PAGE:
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November 2014
ballet concrete

John Carter (UK), Roland Goeschl (AT), Karl Hikade (AT), Laszlo Otto (HU), Helga Philipp (AT), Sigurd Romzpa (DE), Leo Zogmayer (AT)

Opening reception: November 4, 2014
introductory words: Dr. Alfred J. Noll, lawyer & univ.-prof.
Exhibition: November 5 - January 9, 2015

Abstract thought is a discipline reserved exclusively for human beings. Universal systems of rules, such as mathematics, derive from this unique characteristic. These put us in a position to grasp even the universe itself. And would it not be profoundly human if we were to also conceive of works based on these non-objective mathematical principles: works removed from economic motives, serving only our psychic edification – concrete art, for example.

In the exhibition ballet concrete, zs art shows a cross section of concrete contemporary art. The point of departure is provided by the sculptor Roland Goeschl, a student of Fritz Wotruba who emancipated himself from the latter’s figurative reproduction of reality and found his way to an independent development of a concrete, spatial formal idiom. The staging of space is also the concern of Karl Hikade – even in his two-dimensional works, which he often presents within elaborate framing constructions. Perfection is clearly of fundamental concern to concrete artists. In Sigurd Rompza’s three-dimensional spatial illusions, the sought-after precision is realised with an unsurpassable mastery. John Carter’s pictorial objects astonish viewers through their fascinating constructions, which – when we allow ourselves a look at the reverse side – reveal an uncompromising complexity. Leo Zogmayer is among the masters of Minimalism. He encapsulates a philosophical intellectual architecture within a sensual clarity that provides us with a view of the essential. In his canvasses, Laszlo Otto creates architectonic fireworks which – adhering to a dense rhythm – harmonise within a seemingly infinite tonality. Helga Philipp, the grande dame among Austrian constructivist artists, objectively and femininely rounds off this ballet concrete with her monochrome grids consisting of circles – ring segments and interstices ordered into a square.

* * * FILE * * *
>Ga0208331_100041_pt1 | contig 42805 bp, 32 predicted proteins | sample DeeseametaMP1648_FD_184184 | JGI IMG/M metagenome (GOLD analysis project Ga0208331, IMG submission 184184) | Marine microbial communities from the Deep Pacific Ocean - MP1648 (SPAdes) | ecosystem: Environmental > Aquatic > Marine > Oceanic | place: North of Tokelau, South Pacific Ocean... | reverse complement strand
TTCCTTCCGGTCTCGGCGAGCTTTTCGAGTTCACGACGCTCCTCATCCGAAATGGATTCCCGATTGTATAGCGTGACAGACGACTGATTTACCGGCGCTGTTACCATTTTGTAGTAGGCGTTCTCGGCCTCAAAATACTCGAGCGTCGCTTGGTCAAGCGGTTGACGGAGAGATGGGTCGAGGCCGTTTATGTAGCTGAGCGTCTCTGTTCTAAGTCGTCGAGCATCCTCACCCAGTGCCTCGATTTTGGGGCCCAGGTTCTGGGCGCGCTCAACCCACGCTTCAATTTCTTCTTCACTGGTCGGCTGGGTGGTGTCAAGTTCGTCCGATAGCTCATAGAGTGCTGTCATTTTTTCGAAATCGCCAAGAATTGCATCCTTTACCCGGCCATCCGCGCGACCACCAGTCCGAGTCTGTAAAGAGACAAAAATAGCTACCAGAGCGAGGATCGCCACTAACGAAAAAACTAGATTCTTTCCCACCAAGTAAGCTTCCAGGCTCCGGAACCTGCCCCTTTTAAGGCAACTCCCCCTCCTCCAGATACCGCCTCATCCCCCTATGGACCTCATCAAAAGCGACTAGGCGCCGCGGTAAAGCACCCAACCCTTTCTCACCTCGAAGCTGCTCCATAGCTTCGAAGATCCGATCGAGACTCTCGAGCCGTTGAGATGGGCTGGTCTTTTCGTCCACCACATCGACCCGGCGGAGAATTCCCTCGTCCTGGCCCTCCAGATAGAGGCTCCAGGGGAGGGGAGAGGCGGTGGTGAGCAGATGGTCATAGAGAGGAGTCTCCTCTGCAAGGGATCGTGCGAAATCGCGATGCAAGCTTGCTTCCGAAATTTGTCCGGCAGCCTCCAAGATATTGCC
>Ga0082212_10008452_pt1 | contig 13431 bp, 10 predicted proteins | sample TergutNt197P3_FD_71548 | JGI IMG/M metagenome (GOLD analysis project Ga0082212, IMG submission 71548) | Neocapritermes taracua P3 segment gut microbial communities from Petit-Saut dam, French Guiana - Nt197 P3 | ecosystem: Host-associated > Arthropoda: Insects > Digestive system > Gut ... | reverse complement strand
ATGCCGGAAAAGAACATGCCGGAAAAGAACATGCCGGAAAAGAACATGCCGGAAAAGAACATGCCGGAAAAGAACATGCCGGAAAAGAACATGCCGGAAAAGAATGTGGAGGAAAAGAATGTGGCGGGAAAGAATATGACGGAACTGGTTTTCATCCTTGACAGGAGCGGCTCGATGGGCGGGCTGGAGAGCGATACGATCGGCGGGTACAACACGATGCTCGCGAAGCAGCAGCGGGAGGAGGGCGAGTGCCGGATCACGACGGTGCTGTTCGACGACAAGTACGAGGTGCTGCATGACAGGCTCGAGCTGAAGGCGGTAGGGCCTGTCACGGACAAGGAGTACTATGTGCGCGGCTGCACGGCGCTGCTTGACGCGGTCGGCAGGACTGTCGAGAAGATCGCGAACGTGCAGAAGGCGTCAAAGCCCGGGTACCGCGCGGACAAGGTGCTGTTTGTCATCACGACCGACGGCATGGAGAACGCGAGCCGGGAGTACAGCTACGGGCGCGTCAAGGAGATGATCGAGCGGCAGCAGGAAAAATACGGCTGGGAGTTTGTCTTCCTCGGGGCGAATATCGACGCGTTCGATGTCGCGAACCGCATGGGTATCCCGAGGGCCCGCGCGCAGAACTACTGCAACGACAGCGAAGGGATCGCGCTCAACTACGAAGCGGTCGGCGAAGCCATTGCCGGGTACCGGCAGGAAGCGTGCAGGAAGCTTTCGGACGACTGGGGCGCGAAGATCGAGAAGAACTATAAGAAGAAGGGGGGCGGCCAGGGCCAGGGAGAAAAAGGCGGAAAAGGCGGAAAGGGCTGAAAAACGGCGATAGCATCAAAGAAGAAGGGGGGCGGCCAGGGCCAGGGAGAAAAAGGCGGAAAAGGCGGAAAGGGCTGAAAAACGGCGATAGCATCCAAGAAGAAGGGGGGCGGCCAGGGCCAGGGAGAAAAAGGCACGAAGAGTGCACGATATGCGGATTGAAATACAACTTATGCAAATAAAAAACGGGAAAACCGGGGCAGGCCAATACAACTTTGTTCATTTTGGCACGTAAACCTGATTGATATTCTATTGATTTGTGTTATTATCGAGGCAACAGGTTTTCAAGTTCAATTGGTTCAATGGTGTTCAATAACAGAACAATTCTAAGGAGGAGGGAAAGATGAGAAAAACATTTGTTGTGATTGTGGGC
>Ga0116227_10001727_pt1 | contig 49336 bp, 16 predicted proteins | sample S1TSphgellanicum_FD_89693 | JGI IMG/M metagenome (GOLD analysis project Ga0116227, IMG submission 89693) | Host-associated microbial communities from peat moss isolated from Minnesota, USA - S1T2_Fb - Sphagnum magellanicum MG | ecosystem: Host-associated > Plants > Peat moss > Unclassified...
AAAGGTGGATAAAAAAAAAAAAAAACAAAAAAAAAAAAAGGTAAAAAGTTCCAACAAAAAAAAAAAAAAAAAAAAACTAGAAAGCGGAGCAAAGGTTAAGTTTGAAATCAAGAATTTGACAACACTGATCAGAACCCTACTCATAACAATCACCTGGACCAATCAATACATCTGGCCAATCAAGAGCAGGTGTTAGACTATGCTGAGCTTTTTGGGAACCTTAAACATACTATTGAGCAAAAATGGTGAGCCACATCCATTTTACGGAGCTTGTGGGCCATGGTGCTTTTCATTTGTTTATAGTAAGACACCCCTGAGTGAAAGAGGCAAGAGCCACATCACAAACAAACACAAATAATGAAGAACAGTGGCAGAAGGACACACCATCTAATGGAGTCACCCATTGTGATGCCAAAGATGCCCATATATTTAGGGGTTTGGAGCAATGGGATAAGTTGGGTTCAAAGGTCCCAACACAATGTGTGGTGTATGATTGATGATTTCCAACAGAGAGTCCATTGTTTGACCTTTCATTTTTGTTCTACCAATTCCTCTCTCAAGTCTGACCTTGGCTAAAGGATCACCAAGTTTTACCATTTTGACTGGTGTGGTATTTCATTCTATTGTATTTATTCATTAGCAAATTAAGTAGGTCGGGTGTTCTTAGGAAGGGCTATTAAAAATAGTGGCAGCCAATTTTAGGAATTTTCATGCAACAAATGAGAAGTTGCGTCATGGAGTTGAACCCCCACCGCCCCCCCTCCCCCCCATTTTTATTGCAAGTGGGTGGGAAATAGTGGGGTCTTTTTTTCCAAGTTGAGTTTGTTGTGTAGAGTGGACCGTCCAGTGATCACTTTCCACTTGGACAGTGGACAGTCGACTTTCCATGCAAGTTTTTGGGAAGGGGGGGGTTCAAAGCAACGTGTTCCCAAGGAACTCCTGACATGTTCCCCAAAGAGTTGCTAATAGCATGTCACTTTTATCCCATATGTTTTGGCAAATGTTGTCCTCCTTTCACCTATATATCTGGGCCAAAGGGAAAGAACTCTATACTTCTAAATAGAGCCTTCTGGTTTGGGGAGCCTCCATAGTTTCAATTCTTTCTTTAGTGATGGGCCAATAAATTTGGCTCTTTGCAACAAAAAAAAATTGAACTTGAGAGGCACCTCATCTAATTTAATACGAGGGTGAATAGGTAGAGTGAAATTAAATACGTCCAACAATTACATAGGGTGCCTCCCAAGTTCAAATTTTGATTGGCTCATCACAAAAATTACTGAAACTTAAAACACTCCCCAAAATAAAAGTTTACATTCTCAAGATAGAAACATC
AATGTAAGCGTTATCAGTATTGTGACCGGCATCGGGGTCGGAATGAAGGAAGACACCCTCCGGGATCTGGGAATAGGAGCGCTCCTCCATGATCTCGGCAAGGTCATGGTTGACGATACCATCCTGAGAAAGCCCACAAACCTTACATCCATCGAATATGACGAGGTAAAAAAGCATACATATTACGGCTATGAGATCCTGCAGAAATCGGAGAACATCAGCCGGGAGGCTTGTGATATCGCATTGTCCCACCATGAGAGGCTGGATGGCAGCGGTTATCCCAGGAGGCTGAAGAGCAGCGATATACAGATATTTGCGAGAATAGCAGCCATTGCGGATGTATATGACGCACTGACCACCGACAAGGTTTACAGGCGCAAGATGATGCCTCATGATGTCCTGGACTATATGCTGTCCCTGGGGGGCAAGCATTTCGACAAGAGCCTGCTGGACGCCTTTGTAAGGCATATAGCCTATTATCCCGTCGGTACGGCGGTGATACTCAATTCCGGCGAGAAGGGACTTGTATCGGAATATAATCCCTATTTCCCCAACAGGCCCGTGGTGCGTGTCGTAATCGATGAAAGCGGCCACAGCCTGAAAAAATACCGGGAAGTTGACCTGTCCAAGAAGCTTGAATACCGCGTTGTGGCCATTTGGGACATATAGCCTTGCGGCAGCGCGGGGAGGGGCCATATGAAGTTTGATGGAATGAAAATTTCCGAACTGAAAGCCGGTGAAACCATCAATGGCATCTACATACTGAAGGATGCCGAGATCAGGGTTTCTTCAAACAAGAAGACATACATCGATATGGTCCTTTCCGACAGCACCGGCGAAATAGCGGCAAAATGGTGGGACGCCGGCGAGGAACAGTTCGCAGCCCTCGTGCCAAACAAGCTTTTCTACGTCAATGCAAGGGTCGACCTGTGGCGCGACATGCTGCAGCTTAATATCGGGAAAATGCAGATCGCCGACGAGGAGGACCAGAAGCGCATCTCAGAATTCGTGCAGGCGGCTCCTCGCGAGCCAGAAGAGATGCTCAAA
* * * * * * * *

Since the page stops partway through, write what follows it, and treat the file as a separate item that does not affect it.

A catalogue will be published to this exhibition.